Lower-Income New Yorkers Set Livable Communities Agenda for Adams
The poorest New Yorkers are telling Mayor Adams in a new survey that affordable housing is more important to public safety than cops, and are demanding better conditions for pedestrians and, of course, much more parks and open space — results that bolster key pillars of the movement to make New York truly livable.
The new survey, out today from the Adams-linked group, New York City Speaks, and first revealed by Gothamist on Tuesday morning, has some topline findings that unsurprisingly seem to confirm the Adams agenda, given it was basically commissioned by his administration, including a strong showing for increasing “the number and presence of police officers in the community” as a key measure of public safety.
But the raw data released by the polling firm HRA Associates, which conducted the $2-million survey of 62,000 New Yorkers, also revealed that New Yorkers across all five boroughs want more parks, better, safe, and more reliable public transit, and improved public spaces for people, not cars.
“New Yorkers continue to demand safe bike lanes, better sidewalks, and more parks and open space — not more parking. NYC Speaks’ survey shows strong support for a more livable, equitable, and healthier city,” said Danny Harris, the executive director of Transportation Alternatives, which also commissioned its own survey that found that 83 percent of voters support adding more trees and greenery to their neighborhood, and 68 percent of voters support adding more protected bike lanes in their neighborhoods.
New Yorkers continue to demand safe bike lanes, better sidewalks, and more parks and open space — not more parking.
NYC Speaks’ survey shows strong support for a more livable, equitable, and healthier city.https://t.co/FsbfBpR3J6
— Transportation Alternatives (@TransAlt) April 5, 2022
Harris added that TA’s bold plan to reclaim a quarter of the city’s public space from cars for people, known as “NYC 25 by 25,” supports that vision. And Adams has said he supports the NYC 25×25 plan.
“New Yorkers agree that our streets must be a pathway to recovery. As we’ve laid out in NYC 25×25, our city’s leaders can meet this demand by reclaiming space from cars to invest in streets that put people first,” he said.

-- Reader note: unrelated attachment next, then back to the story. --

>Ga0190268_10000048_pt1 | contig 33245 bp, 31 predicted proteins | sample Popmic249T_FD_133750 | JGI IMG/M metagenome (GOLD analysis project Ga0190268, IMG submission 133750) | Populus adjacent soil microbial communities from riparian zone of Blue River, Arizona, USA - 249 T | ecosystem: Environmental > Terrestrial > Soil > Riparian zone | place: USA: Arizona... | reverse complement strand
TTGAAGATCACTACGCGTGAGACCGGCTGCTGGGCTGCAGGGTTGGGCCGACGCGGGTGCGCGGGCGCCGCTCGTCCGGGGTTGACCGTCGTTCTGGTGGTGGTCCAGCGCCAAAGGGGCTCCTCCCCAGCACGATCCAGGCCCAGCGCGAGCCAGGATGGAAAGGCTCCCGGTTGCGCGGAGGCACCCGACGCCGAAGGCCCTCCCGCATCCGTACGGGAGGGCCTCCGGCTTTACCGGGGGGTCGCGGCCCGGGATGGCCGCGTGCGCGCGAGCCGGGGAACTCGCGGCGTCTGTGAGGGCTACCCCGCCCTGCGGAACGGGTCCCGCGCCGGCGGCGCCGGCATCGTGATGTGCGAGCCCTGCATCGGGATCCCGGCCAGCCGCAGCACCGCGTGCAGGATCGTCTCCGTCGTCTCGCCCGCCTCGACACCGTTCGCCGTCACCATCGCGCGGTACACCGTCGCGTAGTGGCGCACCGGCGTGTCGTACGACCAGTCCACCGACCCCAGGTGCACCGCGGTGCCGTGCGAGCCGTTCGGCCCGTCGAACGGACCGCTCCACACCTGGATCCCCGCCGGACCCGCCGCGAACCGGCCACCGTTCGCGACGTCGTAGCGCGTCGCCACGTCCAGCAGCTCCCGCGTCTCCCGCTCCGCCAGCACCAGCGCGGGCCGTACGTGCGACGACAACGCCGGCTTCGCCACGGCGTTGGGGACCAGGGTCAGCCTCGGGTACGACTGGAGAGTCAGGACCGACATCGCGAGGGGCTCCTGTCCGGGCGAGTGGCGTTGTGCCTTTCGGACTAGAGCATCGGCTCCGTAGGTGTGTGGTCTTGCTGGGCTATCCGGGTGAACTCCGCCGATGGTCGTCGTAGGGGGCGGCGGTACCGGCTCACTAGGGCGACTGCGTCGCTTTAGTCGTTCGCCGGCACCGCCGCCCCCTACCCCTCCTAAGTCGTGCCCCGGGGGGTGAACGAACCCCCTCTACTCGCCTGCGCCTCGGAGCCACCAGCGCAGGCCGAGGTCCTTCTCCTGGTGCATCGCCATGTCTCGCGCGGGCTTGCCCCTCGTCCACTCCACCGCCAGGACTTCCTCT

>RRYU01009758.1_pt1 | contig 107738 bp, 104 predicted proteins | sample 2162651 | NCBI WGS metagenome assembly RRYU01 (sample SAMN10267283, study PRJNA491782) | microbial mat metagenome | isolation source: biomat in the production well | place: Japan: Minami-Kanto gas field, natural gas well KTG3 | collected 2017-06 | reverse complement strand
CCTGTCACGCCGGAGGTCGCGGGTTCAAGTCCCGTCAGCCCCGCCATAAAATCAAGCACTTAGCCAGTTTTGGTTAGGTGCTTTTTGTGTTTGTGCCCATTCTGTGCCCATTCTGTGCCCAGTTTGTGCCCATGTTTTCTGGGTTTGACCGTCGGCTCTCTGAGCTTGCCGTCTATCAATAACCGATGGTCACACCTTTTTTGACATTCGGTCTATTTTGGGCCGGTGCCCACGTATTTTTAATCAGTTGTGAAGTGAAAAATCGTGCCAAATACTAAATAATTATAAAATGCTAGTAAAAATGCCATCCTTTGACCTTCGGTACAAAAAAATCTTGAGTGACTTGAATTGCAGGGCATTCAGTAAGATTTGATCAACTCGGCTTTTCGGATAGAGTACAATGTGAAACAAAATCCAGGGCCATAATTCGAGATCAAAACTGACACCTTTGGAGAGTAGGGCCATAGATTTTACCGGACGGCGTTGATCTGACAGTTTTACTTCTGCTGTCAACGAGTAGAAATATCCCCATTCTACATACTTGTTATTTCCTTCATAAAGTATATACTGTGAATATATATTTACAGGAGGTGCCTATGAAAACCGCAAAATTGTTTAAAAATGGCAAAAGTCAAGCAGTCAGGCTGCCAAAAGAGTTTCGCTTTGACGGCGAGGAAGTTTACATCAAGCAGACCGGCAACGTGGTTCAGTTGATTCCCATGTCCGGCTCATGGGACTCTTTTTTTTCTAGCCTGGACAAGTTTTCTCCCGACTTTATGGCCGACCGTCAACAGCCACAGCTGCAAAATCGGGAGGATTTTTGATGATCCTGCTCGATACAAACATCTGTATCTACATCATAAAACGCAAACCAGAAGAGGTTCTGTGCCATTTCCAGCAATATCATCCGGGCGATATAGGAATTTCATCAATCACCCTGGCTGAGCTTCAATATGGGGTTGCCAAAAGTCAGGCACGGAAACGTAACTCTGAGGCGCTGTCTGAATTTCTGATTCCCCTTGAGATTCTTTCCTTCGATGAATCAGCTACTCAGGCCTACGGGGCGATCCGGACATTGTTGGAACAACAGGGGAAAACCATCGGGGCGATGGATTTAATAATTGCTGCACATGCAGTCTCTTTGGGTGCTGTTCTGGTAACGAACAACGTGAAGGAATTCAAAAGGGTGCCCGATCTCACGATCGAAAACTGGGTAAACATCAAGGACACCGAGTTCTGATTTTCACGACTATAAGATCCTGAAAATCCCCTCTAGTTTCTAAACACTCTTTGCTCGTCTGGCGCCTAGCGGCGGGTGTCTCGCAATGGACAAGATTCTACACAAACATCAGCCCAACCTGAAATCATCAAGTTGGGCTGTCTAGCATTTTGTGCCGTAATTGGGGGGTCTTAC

The survey also revealed the different approaches to a safer and more livable city across varying income levels. Streetsblog crunched the raw data [here] and filtered the results for residents earning below $50,000 per year.
In response to the first question in the survey on public safety, “How can the City government make your neighborhood safer?” New Yorkers earning $50,000 or less believe first and foremost that building more affordable housing — more than sending in more cops — would make communities safer. The second highest number of votes was for increasing the “number and presence of police officers,” which was closely trailed — 3,776 votes to 3,763 — by supporting using mental health professionals instead of cops. Conversely, for New Yorkers earning more than $50,000 a year, increasing the number of cops ranked fourth, behind increasing mental health and addiction treatment services, using mental health providers in lieu of cops, and building more affordable housing.
And the need for a more equitable distribution of public green space across the five boroughs is clear in the answers to questions 7, “What public infrastructure investments would you most like to see in your neighborhood?” and 12, “What kind of health services do you want to see more of in your community?” New Yorkers living in low-income communities across city have historically had less access to green space than those living in richer neighborhoods, thanks to environmental injustices dating back to the era of Robert Moses. Even the de Blasio administration’s signature Open Streets program that launched during the height of the Covid-19 pandemic catered to the rich, Streetsblog reported at the time. And another Streetsblog analysis of tree cover last summer found that in many wealthier neighborhoods, the more arboreal its landscape, when compared to lower-income communities.
On question 7, “What public infrastructure investments would you most like to see in your neighborhood?” lower-income New Yorkers said they would most like to see more recreation centers and better sidewalks and street conditions. More parking for cars was a distant sixth. But among the wealthiest New Yorkers, improved transit infrastructure had the highest number of votes behind recreation centers, which was closely trailed by more green space and trash collection. More parking was an even-more distant 10th.
And on question 12, “What kind of health services do you want to see more of in your community?” low-income New Yorkers ranked “parks and open spaces” among the most important to their communities, a close second behind “grocery stores and farmer’s markets,” which was the most popular answer across all income brackets.
On question 18, “Which of the following would help you move around the city better?” for New Yorkers earning $50,000 or less, “feeling safer riding transit” and “better maintained transit” were the top two answers. “Safer bike lanes” was the number one non-transit answer, well ahead of “chargers for electric vehicles.” Bike lanes got even more votes from the richest New Yorkers, and electric vehicle chargers even fewer.